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Should student-athletes make money?

NCAA Amateurism and student welfare

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WHAT IT IS

  • Amateurism is an NCAA policy that creates a clear distinction between college sports and professional sports. [Sports Illustrated]

  • Amateurism prevents payment of nearly half a million student-athletes annually. [NCAA]

  • To play, student-athletes must sign legal documentation stating they are "amateurs", that they will not accept any form of payment, and that they will follow all NCAA rules. [PBS]
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  • NCAA president Mark Emmert believes student-athletes are "not professionals" nor "employees"; they are simply "students." [PBS]
  • Student-athletes are subject to an extremely specific set of NCAA rules.
  • These rules have led to awkward issues such as violations for ham sandwiches, pasta dinners, and even cream cheese with their bagels. [The Los Angeles Times], [ESPN]

WHY IT MATTERS

 

CIVICS: With California passing state legislation allowing student athletes to be compensated for their play, it directly challenges a national policy by the NCAA. Has California exercised state power appropriately? Will the national organization separate their rules for one state? 

 

SOCIAL: Playing a sport while in college can be equal to, if not more stressful than, a full-time job. Should student-athletes benefit financially for their talents being used by their college or university, or is academics enough?

MAKE MONEY

Big bucks

The NCAA makes over $1.06 billion annually, a majority coming from Division I basketball (March Madness) and football (the College Football Playoff). [Forbes]

 

Players receive only a fraction of that revenue in scholarships and stipends.

 

 

You need us

Only 24 of 230 Division I public universities met the NCAA’s benchmark for self-sufficiency in 2013-14. [Sports Illustrated]

 

Those that support student payment argue that universities need players to help generate revenue; that student-athletes should receive compensation for their money-making abilities.

 

 

End the corruption

Some believe schools and athletes will continue to take advantage of the system until fairer compromises are reached. [The Grantland]

 

 

Unlikely to ever be paid

As of April 2018, only 1.6% of football and 1.2% basketball move on to professional careers. [NCAA]

 

Those that support paying student-athletes advocate that students should make money while they can.

KEEP MONEY OUT

Free education

Student-athletes receive a full or partial scholarship that pays for their tuition in exchange for their play. [Forbes]

 

 

Benefits

Student-athletes often receive a wide range of amenities such as stipends, academic support, interview coaching, laundry service, and medical care. [National Collegiate Athletic Association] The range of benefits depends on the college or university.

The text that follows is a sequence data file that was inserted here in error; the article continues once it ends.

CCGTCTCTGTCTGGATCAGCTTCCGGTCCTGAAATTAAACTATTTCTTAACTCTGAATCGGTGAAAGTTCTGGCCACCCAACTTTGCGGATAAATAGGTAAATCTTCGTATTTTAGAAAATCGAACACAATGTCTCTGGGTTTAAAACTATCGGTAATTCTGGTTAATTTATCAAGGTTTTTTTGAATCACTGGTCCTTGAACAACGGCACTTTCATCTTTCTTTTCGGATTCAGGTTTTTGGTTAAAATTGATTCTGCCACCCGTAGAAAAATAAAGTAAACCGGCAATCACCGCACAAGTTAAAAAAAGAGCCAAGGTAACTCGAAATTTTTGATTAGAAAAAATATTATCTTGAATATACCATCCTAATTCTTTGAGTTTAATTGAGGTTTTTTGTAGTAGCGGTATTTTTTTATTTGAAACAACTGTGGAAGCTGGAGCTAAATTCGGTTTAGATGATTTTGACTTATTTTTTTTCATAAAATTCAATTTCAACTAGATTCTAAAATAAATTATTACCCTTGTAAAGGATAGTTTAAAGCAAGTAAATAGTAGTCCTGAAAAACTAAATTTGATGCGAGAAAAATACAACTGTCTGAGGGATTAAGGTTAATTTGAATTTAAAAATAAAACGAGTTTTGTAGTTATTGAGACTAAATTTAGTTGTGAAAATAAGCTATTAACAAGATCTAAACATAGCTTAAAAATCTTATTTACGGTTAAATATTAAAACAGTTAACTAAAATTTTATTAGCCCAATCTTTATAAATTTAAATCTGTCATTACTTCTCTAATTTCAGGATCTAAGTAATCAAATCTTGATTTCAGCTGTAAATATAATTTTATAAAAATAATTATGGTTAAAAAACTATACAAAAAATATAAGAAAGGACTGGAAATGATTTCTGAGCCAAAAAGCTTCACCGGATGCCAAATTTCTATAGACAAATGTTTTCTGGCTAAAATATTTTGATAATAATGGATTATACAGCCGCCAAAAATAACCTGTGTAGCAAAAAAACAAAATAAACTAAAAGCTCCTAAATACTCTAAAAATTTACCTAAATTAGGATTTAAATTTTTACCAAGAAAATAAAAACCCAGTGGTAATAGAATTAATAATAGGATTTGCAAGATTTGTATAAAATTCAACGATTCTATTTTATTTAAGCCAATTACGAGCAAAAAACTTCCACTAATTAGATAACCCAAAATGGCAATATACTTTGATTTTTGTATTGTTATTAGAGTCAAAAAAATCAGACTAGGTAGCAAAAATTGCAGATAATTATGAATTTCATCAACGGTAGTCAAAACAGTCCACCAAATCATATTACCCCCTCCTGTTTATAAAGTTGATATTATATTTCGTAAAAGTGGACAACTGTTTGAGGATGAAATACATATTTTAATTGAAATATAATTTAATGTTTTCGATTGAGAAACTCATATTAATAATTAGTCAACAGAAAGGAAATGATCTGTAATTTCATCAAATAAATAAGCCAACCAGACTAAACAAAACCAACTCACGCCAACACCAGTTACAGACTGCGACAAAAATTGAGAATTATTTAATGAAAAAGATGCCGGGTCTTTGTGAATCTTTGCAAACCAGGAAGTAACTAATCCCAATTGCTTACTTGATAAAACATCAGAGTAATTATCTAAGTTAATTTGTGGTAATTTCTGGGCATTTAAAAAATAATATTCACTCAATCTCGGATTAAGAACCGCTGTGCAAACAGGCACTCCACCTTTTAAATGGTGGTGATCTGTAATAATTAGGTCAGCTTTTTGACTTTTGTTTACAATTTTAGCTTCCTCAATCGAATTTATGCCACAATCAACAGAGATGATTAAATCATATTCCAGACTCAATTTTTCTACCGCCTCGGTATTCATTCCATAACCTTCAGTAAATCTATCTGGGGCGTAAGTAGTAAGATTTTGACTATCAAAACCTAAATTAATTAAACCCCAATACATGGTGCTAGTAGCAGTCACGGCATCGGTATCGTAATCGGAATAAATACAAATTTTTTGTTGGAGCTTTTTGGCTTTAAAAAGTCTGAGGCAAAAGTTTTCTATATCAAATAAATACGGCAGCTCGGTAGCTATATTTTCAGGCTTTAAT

In 2015, the NCAA introduced stipends for athletes. [The Aspen Institute]

 

 

Free publicity

Some argue that the publicity generated around NCAA tournaments is priceless; that the NCAA provides free outlets for the public to know and recognize student-athletes. After college, this can lead to sponsorships, endorsements, and potential professional scouting. [Washington Post/UMass Lowell 2017 Poll]

 

 

The lawsuit 

The NCAA reached a settlement in a 2017 class-action lawsuit. The settlement upholds student-athletes right to receive more money toward, if not paid-in-full, the cost of attending a university. [Sports Illustrated]

 

This lawsuit enables the NCAA to stand by its definition of amateurism, while also assisting those they govern.

WHERE WE ARE NOW

  • Sep 2019: California Gov. Gavin Newsom signed into state law the Fair Pay to Play that college athletes can receive deals endorsement deals. [The Los Angeles Times] Read his thoughts on why college athletes should be paid here.

  • More than 25 states are now considering similar legislative actions. [ESPN]

  • Oct 2019: NCAA has voted to begin considering letting college athletes “benefit from the use of their name, image, and likeness.” [NPR

  • Feb 2020: U.S. Senate committee heard arguments for setting a national standard. [ESPN]

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THINGS TO THINK ABOUT

  • College coaches are among the highest-paid state employees. [The Atlantic] How does this play into the narrative surrounding the college admissions scandal

  • Read the full list of a student-athletes likelihood to "go pro".

  • Some sports bring in more money than others. If amateurism ends, would players be paid on the money brought in? How would that factor into arguments on equal pay?

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